A Very British Airline

Documentaries about airlines and airports are nothing new, so it’s surprising that British Airways is so late to the party with the fly on the wall offering A Very British Airline. Aiming to show us just what goes on behind the scenes at the world’s biggest airline, the documentary ended up as a three hour corporate video that must have had the BA suits scanning every second of film to ensure they weren’t shown in a bad light or as a laughing stock. In just three, one hour episodes there was no room for detail, so every department was skimmed over in the most perfunctory way and given just enough time to show what a well-oiled machine the company is.

Flight attendant training took up most of the first two episodes and helpfully provided an overview of what the whole company must be like. The main aim of the training seemed to be how any semblance of personality is crushed so that well groomed automatons come out the other end. Get a question wrong in training and you were given a “snapshot”, BA speak for a warning (anyone who has worked for a big corporate company will know they love to make up words for things that already have perfectly good, serviceable words) get four “snapshots” and you were out. You may think that it’s fair to get these for forgetting to lock the cabin doors, but these were handed out for not knowing your Cabernet from your Merlot, being two minutes late for a training session, and not wearing enough lipstick.

We followed new recruit Jodie through her training, and it was obvious from the start she wasn’t going to make it. She sounded slightly common, kept forgetting her hat, didn’t like wine and only applied for the job because it would be exciting to travel the world. She was an individual with a perky personality, and that just wasn’t going to fly with the trainers. The trainees who came through unscathed were all virtually indistinguishable from each other, which you felt was what BA was looking for. Compare this with the pilot training (£84,000 for a 2 year course, no refund for failure) and there was no mention of personal appearance or the dreaded “snapshots”. What was most shocking here was that after completing and paying for your training, your starting salary as a pilot was just over £30,000. I don’t know about you, but I want my pilots well paid so that they’re not sitting in that cockpit filling out applications for other airlines.

Elsewhere, everything at BA works like clockwork. Planes come in for repair and are efficiently dealt with, a delay causes much scurrying in the control room as planes are shuffled about like pieces on a chess board, baggage handlers are all cheery chaps who manage a Heath Robinson style, 11 mile conveyor belt system, and the opening of a new route to China goes off with hardly a hitch. It’s all a quite fascinating glimpse behind the scenes of a big corporation, but you can tell the rough edges have all been carefully removed so that we are seeing the very best of a company for which image is everything. Where were the customers whose baggage had ended up on a different continent? Where were the screaming kids causing havoc in departures? Where were the planes that didn’t get repaired in time? And where were the angry customers? Seriously, we didn’t see one. Even a family of four who turned up to find their plane had already left were placated by a single line from the ground crew and went away happy. I’ve been to airports, on many occasions, and this was like watching something from an alternate universe.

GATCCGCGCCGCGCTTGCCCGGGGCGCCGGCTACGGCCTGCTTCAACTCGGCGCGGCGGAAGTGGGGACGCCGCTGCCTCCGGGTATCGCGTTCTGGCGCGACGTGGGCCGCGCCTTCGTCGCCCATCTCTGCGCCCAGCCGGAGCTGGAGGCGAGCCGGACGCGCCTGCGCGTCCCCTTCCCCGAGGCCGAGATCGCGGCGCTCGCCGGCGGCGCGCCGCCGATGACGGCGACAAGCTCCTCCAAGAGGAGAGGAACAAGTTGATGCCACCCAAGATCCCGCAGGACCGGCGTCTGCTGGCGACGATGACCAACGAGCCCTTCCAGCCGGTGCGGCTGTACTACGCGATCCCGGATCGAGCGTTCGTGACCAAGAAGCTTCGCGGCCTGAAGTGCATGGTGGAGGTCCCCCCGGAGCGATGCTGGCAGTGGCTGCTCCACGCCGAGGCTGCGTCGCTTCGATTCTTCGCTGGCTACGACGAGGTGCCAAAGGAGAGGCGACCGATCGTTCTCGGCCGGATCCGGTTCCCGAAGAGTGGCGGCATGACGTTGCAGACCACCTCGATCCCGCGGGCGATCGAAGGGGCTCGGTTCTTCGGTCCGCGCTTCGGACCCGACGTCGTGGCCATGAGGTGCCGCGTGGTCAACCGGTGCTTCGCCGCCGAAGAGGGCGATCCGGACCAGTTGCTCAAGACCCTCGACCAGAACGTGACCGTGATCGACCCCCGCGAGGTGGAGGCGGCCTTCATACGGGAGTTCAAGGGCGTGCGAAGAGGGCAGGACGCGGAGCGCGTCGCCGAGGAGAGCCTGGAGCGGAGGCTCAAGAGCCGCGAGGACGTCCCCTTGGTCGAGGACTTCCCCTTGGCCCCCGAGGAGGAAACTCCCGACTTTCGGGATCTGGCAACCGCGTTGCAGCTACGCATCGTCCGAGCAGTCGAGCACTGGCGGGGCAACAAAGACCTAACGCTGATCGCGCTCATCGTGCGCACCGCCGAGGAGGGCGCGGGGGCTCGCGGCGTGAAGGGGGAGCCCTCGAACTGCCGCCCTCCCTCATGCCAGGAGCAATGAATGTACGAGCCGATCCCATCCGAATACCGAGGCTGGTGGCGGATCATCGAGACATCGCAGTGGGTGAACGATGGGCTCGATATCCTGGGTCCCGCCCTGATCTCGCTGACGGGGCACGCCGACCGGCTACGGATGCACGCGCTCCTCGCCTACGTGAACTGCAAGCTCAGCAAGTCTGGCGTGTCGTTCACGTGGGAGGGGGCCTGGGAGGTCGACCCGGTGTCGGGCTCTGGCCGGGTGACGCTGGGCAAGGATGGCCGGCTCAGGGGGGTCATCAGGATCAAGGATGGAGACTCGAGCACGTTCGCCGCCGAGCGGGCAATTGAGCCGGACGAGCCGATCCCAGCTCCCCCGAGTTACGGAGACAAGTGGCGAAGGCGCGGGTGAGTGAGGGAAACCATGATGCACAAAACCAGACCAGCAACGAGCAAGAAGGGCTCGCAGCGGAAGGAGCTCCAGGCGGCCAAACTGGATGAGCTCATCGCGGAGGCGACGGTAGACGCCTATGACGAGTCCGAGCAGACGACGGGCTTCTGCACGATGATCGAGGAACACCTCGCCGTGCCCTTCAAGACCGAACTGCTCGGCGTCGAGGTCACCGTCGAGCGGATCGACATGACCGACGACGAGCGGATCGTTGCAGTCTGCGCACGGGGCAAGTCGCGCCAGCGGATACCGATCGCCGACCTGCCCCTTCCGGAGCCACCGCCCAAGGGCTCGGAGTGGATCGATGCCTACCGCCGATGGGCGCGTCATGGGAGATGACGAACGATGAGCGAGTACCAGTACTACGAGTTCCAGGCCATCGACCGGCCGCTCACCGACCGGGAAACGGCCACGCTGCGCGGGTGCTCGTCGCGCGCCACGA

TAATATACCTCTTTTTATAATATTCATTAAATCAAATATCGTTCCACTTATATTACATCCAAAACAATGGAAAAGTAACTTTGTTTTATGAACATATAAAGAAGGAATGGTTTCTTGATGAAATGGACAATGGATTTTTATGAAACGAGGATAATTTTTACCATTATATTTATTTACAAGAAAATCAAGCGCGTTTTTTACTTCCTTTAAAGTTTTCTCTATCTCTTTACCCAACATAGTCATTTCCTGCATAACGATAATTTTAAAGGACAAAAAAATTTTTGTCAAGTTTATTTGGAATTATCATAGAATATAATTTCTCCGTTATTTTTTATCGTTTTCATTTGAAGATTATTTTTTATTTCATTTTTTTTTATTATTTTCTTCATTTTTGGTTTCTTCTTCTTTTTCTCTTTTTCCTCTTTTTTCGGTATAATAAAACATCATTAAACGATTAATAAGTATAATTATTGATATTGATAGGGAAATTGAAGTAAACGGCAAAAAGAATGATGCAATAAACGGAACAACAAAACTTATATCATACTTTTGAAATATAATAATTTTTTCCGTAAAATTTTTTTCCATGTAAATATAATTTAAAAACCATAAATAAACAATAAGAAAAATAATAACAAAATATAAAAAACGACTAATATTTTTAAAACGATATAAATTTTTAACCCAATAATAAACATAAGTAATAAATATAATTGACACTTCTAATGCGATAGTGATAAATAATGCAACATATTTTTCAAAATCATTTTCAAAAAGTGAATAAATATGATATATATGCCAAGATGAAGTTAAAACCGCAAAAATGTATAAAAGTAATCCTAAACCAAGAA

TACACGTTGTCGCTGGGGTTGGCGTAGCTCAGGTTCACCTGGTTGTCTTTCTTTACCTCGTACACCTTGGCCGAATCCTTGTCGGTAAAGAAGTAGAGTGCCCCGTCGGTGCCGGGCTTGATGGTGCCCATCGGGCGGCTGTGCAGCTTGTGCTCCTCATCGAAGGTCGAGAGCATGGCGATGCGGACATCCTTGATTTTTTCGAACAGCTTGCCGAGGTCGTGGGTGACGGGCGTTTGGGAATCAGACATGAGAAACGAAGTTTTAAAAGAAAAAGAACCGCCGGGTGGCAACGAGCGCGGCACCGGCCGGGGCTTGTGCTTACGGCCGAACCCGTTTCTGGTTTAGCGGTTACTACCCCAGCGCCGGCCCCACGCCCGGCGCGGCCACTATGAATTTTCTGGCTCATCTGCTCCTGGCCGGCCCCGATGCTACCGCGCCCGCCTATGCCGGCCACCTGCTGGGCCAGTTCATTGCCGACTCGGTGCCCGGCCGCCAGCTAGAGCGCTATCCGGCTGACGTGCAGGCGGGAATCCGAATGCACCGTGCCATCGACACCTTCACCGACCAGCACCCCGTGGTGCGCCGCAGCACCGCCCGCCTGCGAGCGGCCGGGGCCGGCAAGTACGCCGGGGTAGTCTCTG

Of course this isn’t to say the whole programme wasn’t without merit. There were some fascinating facts hidden within the corporate gloss. If you die on a plane these days, a member of staff will sit with you for the remainder of the flight (no one said what happens to the person that was originally sitting next to you!) whereas in the old days you would be propped up in your seat, given a drink to hold and a copy of the Daily Mail. If that had happened to me, my family would have been most shocked not about the death, but the fact that I was reading the Daily Mail.

This kind of programme only really works if it shows you things that you never knew about, or if the company has amazing characters that transcend the programme they are in. Watching this, you get the feeling that BA doesn’t want characters. Everyone must conform to the BA way, and there is no room for individuality (a trainee is reprimanded for offering a customer “diet coke or a full fat coke?”) BA is probably very happy with all three of these programmes as they fit its company image – well presented, polite, inoffensive and flying the BA flag with pride. What would be more interesting would be an access all areas documentary that isn’t overseen by the BA suits.

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